Medley Winner Dolan Not Thin on Talent

NEWSDAY

As the U.S. Olympic swim team continues to fill its roster--eight more names were added based on Thursday night's three finals at the week-long Olympic trials--the discussion has begun on just how the Americans look going into this summer's Atlanta Games.

How do they look?

Hungry.

They look a little too lean and sinewy. To see 20-year-old University of Michigan junior Tom Dolan striding toward the starting blocks--all slouching shoulders and concave chest and pale, pale skin stretched over a 6-foot-6 frame--hardly was an early warning of what was to come.

Dolan swam the 400-meter individual medley (butterfly, backstroke, breaststroke, freestyle) in 4:12.72, within .42 of a second off his own world record, easing through the last 50 meters because "I really didn't want to set the record tonight. I wanted to save up something for Atlanta."

Dolan's strength in the pool is an incongruous sight, given Dolan's anemic appearance on land. And, in fact, his own health in recent months has raised the question as to whether he is on a quickening pace to swimming glory--or just collapse.

"All world-class swimmers train at a level of chronic fatigue," said Dolan's coach, Jon Urbanchek. "But we might have crossed the line into breakdown with Tom." Beginning in January, Dolan began falling apart physically, to a point that Olympic swim coach Skip Kenney described as the "body actually cannibalizing itself . . . devouring muscle."

The '90s euphemism for what was happening to Dolan's body would be "downsizing." Like the '90s trend, there still is no definitive truth that leaner necessarily means meaner. He may be the only American male to set a world swimming record since the 1992 Olympics, but his weight is a less-than-spindly 180 pounds, and the overtraining got him into real physical trouble this winter.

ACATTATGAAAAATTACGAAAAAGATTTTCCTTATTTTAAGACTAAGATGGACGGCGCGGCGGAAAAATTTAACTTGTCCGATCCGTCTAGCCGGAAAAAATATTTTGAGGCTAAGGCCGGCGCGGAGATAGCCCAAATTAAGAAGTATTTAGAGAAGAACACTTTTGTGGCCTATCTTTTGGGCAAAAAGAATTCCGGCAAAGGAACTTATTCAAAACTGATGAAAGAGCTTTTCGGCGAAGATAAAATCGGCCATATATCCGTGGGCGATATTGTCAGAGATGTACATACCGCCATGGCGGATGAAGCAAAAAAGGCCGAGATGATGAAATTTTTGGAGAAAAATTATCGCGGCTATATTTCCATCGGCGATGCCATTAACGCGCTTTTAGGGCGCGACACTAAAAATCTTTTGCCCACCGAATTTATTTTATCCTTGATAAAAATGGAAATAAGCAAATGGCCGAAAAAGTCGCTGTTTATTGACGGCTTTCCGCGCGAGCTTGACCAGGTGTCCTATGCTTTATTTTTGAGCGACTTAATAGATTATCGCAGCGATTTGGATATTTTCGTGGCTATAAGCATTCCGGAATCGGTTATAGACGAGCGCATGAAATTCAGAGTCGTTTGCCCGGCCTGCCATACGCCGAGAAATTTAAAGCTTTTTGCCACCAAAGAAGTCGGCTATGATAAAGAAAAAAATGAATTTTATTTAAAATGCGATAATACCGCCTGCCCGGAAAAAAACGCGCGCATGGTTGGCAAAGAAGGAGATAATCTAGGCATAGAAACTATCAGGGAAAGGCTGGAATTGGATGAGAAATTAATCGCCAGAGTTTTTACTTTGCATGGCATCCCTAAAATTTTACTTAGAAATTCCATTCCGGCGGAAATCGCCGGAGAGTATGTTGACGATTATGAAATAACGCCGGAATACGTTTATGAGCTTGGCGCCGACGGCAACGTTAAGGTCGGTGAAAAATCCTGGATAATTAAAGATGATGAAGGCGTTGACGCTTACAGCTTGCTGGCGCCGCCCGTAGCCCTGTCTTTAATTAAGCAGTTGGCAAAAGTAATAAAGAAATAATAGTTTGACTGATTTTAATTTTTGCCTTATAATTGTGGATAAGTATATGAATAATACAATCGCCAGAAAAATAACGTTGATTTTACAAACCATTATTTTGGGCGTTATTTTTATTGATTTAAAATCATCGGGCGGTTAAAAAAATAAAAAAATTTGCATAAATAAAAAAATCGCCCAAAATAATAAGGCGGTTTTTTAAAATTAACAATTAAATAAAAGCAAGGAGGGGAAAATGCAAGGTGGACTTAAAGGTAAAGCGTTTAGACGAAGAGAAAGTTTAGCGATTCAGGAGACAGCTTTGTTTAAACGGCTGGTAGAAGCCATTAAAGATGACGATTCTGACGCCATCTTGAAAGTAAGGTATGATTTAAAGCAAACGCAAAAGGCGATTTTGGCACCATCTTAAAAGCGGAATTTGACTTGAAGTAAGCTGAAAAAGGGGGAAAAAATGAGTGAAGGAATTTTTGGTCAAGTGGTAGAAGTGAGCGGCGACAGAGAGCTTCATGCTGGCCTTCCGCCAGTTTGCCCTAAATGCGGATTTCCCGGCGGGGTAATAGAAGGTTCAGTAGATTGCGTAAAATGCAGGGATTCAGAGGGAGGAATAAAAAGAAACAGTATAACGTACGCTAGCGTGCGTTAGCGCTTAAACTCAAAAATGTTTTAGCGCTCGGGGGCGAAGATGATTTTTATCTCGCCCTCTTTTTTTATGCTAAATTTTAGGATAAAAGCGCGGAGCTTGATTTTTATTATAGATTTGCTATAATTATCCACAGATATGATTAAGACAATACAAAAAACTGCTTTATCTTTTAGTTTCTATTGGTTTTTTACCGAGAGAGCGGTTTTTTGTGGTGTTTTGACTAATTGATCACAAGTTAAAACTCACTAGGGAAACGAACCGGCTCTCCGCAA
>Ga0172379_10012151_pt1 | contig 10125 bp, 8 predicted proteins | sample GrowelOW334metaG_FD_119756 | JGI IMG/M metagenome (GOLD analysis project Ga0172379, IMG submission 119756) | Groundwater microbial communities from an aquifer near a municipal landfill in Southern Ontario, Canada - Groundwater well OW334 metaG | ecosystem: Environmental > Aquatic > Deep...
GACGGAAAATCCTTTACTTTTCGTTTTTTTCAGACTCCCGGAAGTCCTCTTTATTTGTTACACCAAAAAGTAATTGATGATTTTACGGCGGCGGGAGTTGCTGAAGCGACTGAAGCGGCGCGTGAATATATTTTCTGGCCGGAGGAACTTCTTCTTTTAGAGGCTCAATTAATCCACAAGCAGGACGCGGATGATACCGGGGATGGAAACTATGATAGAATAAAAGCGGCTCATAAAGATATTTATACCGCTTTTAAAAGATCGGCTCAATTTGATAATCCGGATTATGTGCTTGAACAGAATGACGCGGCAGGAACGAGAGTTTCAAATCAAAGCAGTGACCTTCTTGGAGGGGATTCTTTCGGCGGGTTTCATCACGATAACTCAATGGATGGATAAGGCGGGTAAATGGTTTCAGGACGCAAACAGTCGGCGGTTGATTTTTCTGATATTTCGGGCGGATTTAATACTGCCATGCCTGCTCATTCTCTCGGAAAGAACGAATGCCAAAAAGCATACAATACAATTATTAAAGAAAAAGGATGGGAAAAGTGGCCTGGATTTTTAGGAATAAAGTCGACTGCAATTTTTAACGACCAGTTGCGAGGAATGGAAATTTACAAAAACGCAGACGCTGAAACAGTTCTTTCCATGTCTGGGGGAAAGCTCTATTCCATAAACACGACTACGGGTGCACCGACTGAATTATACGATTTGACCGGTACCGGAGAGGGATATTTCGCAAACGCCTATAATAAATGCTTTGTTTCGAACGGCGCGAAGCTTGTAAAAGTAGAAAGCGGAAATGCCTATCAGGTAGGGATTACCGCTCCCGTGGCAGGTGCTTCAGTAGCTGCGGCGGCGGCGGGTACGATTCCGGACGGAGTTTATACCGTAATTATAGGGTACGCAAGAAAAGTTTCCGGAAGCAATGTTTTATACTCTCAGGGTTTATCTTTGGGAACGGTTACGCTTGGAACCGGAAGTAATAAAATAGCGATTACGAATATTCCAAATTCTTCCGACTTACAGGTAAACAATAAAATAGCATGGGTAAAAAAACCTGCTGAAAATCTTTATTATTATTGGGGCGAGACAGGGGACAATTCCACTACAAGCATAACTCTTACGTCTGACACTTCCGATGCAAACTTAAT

After a round of visits to doctors, Dolan--already bothered by asthma, allergies and a congenitally narrow windpipe--was forced to back off on training at the very time in his swimming career that he felt he needed more work. Mark Spitz, the seven-time gold medalist from 1972 who was in town Thursday, likened the temptation to overtrain in his sport to "trying to get a 200-watt bulb to give you 400 watts of light."

Jessica Foschi put her troubles on hold to win the consolation final of the 200 freestyle, but the 15-year-old from Old Brookville, N.Y., has yet to qualify for the Atlanta Games after fighting for two months to participate in the trials.

She was fifth going into the first turn, moved up to second after three laps and barely overtook Kari Haag to win in 2:02.97.

Waiflike Cristina Teuscher, the high school senior from New Rochelle, N.Y., won the women's 200-meter freestyle in 1:59.50.

UCLA senior Annette Salmeen of Ann Arbor, Mich., finished fourth in 2:01.18 to qualify for the U.S. Olympic freestyle relay team, becoming the first Bruin women's swimmer to represent the United States at an Olympics since Tauna Vandeweghe, sister of Kiki, in 1976.

Kristine Quance, the USC junior from Northridge who was disqualified from her best event on a picky stroke ruling on Wednesday, bounced back with a second place in the 100 breaststroke (1:09.72) to win a trip to Atlanta after all.

Twiggyish 14-year-old Amanda Beard of Irvine, carrying to the starting blocks a fat-and-happy-looking teddy bear that dwarfed her all the more, won the women's 100-meter breaststroke (1:08.36). Beard became the first 14-year-old to make the U.S. Olympic team since Nicole Kramer in 1976.

Meanwhile, back in fourth place in the 100 breaststroke, two places away from an Olympic berth, was none other than 19-year-old Anita Nall of Baltimore, who still holds the world record she set in the event when she was 15 but who, shortly after, went through her own bout of chronic fatigue. Nall's coach, Murray Stephens, noted that Nall's time (1:10.66) was her fastest in three years, and "finally something to hang her hat on."

A maximum of 52 men and women--probably a smaller number, depending upon how many qualify in more than one event--out of 450 will make the Olympic team.

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The Associated Press contributed to this story.

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